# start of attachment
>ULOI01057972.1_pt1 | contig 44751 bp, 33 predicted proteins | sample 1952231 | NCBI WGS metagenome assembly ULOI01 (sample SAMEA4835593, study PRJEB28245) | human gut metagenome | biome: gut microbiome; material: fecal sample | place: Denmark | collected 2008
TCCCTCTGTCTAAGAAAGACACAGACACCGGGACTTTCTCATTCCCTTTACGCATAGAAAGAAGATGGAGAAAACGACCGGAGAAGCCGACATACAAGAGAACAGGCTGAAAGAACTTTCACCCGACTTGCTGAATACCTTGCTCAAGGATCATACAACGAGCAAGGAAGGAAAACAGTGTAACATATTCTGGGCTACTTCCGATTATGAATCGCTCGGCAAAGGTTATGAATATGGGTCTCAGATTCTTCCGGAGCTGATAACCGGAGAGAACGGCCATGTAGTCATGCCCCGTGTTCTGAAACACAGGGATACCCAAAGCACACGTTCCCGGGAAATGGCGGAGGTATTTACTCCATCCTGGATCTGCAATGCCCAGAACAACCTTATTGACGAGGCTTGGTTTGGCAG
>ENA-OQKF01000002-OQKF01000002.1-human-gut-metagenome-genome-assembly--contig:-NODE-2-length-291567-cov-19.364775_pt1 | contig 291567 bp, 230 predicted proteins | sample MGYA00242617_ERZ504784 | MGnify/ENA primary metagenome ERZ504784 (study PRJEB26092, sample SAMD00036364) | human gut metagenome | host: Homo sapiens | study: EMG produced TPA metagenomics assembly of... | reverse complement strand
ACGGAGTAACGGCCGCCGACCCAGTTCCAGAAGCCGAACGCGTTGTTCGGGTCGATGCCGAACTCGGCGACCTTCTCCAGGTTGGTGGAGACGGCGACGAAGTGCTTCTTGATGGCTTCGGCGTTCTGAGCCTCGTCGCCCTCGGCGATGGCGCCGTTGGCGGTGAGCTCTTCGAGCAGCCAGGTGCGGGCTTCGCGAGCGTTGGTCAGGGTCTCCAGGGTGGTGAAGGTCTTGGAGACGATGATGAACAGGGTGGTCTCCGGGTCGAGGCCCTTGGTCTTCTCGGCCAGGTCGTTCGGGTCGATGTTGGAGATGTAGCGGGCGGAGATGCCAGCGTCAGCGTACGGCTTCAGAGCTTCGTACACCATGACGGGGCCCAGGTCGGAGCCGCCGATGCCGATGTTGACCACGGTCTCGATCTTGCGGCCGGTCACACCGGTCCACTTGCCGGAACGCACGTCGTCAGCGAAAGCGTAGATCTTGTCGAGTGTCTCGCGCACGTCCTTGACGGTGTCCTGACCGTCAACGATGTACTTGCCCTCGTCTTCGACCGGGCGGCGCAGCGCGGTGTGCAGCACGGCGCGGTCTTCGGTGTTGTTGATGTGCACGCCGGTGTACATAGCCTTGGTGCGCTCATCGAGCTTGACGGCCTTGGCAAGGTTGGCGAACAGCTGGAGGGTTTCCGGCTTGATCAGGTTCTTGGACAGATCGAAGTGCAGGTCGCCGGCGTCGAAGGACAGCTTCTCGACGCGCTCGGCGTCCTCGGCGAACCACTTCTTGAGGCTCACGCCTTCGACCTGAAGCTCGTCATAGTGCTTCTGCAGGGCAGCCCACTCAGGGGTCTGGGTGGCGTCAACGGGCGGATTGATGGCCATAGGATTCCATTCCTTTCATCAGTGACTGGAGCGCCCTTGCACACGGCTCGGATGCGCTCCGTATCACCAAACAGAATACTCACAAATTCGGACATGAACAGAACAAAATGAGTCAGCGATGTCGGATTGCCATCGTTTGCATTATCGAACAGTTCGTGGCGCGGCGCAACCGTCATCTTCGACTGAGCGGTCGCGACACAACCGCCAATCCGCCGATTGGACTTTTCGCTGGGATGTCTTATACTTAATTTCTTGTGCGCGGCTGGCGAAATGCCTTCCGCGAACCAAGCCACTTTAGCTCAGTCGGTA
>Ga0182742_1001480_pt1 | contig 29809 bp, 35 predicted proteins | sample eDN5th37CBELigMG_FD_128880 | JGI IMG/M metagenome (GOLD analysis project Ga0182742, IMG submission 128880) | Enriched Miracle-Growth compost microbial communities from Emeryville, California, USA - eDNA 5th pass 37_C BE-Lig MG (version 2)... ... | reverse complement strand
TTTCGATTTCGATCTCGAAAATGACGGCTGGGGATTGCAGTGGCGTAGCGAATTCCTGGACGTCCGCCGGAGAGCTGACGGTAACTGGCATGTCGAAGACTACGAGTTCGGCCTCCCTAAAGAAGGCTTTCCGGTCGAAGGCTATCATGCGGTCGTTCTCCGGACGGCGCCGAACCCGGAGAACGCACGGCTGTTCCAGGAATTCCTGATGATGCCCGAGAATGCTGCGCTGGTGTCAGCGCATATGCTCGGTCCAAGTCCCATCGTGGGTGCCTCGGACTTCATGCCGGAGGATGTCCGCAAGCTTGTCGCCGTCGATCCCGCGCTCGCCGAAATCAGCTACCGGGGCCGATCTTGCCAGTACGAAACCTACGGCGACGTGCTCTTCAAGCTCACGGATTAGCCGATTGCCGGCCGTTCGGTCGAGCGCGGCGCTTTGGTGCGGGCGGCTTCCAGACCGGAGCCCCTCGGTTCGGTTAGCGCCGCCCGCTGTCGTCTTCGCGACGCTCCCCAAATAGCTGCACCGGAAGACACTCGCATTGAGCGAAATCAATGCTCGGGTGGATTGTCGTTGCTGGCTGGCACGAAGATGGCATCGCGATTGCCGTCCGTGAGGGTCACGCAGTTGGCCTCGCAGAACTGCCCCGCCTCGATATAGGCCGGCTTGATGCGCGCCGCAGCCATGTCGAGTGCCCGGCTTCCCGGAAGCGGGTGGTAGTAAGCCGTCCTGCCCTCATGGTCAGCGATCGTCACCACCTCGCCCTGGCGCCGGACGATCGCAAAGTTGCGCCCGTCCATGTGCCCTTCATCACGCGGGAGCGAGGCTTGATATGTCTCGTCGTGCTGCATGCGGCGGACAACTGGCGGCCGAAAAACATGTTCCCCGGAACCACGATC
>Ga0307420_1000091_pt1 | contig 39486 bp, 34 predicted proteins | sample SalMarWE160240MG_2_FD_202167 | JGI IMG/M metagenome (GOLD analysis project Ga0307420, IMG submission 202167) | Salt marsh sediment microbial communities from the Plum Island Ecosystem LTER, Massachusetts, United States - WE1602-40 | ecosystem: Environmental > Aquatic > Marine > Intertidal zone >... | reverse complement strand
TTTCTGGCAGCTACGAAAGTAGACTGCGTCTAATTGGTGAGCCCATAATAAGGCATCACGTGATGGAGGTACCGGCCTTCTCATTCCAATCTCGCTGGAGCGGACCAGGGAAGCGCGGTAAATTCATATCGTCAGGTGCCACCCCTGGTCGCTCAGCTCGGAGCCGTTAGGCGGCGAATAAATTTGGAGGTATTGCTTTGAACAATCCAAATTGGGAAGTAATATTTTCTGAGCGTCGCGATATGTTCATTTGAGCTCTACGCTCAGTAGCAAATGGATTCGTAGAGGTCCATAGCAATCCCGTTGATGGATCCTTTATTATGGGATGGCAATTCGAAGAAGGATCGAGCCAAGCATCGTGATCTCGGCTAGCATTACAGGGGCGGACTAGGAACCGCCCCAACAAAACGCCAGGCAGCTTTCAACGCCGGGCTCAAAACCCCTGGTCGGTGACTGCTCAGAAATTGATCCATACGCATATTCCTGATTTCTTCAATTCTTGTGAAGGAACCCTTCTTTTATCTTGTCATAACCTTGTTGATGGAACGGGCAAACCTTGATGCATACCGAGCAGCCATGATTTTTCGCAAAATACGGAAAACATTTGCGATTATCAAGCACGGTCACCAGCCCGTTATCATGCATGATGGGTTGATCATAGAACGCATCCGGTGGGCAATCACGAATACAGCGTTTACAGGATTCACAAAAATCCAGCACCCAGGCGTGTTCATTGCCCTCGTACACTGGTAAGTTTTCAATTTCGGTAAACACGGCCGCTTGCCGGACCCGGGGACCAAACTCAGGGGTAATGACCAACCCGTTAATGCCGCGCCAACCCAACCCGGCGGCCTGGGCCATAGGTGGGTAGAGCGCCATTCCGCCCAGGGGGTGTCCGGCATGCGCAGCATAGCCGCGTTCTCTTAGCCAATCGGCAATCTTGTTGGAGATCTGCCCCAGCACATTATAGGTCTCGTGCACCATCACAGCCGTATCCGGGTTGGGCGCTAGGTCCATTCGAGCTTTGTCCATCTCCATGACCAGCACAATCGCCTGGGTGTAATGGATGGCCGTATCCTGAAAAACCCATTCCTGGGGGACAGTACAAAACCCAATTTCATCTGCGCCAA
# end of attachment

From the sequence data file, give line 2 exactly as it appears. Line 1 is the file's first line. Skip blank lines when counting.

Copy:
TCCCTCTGTCTAAGAAAGACACAGACACCGGGACTTTCTCATTCCCTTTACGCATAGAAAGAAGATGGAGAAAACGACCGGAGAAGCCGACATACAAGAGAACAGGCTGAAAGAACTTTCACCCGACTTGCTGAATACCTTGCTCAAGGATCATACAACGAGCAAGGAAGGAAAACAGTGTAACATATTCTGGGCTACTTCCGATTATGAATCGCTCGGCAAAGGTTATGAATATGGGTCTCAGATTCTTCCGGAGCTGATAACCGGAGAGAACGGCCATGTAGTCATGCCCCGTGTTCTGAAACACAGGGATACCCAAAGCACACGTTCCCGGGAAATGGCGGAGGTATTTACTCCATCCTGGATCTGCAATGCCCAGAACAACCTTATTGACGAGGCTTGGTTTGGCAG